Prevention key in healthcare delivery
Posted Monday, November 4 2013 at 02:00
Many times, government officials, politicians and patients who visit hospitals and other health centres of all levels have raised the issue of inputs in health centres being less than the demand. Medicines that are brought to health centres are not enough, health workers are not enough, there is not enough fuel in ambulances for referrals, the beds are not enough!
From the above observation, it is clear that we all seem to be obsessed with supply side in the equation of healthcare services. At National Medical Stores, we have improved the process that delivers services countrywide, but people still say medicines supplied are not enough!
I would, therefore, like to contribute to the national debate on the issue of sufficiency to our national healthcare system; should it be only the supply side or we should start looking at the demand side, where patients come from?
All the available statistics from the government and other stakeholders indicate that 75 per cent of the illnesses recorded by health facilities are preventable, meaning many of the people who present themselves to hospitals and health centres need not to be there in the first place. The conditions that these 75 per cent present could have been prevented either by individuals (sleeping under a mosquito net, washing hands, eating well, exercising, using condoms or abstaining from sex). The conditions could have also been prevented by communities by mobilising against domestic violence, ensuring adequate latrine coverage, etc.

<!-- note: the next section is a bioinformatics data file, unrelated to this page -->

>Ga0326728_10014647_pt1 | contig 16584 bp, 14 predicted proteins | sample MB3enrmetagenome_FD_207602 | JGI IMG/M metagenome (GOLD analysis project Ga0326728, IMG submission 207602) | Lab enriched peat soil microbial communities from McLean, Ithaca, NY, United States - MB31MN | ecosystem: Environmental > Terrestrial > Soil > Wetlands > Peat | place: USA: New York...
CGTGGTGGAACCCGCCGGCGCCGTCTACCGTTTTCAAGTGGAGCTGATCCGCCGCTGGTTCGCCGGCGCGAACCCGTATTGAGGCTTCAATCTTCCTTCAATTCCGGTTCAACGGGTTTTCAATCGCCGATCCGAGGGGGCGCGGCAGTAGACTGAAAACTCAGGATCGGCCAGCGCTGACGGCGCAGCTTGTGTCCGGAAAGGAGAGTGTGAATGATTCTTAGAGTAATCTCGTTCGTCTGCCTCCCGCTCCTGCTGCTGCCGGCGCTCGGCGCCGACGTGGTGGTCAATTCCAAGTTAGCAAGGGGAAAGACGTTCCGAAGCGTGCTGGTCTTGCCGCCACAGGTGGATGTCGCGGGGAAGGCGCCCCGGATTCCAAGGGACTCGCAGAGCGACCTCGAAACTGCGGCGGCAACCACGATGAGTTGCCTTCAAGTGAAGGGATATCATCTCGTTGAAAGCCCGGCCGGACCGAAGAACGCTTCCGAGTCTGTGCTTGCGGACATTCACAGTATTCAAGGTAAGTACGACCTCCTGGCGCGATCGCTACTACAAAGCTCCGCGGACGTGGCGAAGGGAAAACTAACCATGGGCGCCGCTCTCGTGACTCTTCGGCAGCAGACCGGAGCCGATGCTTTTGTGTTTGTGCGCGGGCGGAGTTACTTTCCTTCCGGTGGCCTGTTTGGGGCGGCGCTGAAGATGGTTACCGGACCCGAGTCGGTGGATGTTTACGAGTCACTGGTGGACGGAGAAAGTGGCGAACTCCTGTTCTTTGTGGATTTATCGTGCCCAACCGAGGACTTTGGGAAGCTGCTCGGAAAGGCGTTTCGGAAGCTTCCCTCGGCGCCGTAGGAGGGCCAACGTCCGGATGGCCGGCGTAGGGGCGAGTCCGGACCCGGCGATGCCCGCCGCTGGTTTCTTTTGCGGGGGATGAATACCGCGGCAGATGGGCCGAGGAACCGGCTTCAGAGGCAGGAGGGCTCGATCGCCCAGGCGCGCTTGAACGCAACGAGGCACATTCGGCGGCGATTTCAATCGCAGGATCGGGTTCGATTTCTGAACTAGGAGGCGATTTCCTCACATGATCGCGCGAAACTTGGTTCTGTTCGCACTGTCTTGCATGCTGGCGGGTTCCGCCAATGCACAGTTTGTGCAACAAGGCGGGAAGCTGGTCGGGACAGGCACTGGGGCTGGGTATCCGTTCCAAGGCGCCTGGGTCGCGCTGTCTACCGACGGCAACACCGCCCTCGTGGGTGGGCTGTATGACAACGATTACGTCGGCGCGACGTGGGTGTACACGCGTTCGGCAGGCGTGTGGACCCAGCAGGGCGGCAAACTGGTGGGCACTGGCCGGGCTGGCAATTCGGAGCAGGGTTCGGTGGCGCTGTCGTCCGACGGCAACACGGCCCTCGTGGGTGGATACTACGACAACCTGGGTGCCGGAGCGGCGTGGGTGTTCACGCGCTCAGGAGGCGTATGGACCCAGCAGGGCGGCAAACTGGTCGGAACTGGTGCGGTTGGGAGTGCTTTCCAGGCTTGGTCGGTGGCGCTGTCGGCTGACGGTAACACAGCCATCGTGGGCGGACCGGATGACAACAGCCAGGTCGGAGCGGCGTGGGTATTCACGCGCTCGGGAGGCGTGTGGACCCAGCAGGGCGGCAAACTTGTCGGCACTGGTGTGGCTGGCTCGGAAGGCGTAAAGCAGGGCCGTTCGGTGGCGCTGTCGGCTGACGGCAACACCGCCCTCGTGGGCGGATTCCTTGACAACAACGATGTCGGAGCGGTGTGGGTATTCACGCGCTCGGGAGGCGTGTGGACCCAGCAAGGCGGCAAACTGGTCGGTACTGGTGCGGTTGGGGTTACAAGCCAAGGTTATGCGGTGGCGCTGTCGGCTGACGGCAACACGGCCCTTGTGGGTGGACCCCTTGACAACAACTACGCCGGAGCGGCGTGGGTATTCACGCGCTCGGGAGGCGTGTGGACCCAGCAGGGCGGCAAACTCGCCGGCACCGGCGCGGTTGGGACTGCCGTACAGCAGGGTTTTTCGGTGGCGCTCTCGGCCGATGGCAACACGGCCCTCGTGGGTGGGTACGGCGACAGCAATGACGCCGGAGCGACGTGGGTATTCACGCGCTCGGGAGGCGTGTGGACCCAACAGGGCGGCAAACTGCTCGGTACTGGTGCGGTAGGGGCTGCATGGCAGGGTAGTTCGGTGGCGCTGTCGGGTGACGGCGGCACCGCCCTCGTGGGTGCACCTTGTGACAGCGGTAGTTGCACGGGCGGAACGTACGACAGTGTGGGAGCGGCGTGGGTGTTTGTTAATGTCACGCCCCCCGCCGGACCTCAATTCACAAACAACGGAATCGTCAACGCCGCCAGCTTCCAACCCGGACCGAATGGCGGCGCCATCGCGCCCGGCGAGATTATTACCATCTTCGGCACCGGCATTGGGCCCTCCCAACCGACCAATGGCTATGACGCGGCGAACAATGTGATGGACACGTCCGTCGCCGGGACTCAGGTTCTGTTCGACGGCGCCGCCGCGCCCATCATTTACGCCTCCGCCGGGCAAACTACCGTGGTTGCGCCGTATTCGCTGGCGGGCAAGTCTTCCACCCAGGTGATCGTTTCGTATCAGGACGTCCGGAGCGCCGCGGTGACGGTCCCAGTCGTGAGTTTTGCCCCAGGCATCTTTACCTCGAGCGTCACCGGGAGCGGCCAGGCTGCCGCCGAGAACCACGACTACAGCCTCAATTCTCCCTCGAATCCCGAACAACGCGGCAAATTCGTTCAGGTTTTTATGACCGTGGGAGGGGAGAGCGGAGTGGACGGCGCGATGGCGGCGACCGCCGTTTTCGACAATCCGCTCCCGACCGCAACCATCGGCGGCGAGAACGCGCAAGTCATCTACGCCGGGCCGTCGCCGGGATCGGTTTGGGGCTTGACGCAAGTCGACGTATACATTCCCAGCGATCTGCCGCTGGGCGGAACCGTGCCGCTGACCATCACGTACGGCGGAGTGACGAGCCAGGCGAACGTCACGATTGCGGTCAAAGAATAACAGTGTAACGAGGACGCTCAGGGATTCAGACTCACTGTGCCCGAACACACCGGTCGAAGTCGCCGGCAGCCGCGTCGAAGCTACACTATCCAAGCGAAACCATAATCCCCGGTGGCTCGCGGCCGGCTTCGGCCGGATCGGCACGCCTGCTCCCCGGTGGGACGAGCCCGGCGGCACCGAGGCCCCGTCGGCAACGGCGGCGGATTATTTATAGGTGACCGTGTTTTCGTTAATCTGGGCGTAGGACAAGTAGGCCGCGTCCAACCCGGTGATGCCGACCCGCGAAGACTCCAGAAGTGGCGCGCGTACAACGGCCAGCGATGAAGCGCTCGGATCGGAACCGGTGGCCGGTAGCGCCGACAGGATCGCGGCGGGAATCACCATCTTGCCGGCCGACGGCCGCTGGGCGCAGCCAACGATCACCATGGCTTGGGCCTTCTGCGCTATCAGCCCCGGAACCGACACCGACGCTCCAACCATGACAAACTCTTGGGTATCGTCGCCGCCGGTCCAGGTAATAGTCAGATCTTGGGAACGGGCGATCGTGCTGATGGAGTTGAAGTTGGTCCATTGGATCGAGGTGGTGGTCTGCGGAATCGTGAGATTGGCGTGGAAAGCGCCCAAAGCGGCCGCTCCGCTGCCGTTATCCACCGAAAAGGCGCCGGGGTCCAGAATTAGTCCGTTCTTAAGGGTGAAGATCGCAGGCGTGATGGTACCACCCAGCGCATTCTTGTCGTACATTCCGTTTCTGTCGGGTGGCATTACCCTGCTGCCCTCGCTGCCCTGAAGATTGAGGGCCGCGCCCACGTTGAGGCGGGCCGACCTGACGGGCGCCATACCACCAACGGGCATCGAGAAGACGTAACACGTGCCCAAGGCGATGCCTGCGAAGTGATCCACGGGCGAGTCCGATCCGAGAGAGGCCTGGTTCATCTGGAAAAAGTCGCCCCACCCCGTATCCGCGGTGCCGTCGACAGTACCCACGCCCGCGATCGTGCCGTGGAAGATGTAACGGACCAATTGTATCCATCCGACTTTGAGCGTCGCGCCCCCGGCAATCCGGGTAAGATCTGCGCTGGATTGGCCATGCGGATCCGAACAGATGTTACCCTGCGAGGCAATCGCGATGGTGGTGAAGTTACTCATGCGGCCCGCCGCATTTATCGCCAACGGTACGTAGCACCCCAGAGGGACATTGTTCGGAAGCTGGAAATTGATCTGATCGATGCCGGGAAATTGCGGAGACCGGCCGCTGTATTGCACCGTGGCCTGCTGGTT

The issue, therefore, is why we don’t pay attention to preventive measures. Is it because communities have not been educated on prevention? Is it a case of negligence on our part?
Why is it that all efforts are focused on the right to get treatment and not the obligation to prevent some of these diseases? When patients present themselves at health centres and after treatment has been given, health workers need to ask them why such conditions could not be prevented. Why should the government continue to meet costs of outright negligence of individuals and communities?
It is not too late to change the way we handle our health. We should take responsibility and agree to change strategy for the good of our country. It is the only way we can sustain the 25 per cent of Ugandans who genuinely need treatment and ensure that they will get adequate supply of medicines and have enough health workers attending to them. Only then will increased allocation to the health sector translate into better service delivery.
I am concerned that Ugandans are taking too much medicine - even for preventable conditions - and this can be a recipe for more deadly health complications, which as a country, we may not have capacity to address. Both public and private healthcare systems need to focus on emphasising prevention.
In conclusion, my view is that by concentrating on prevention, we will find a sustainable solution for better healthcare for all Ugandans.
National Medical Stores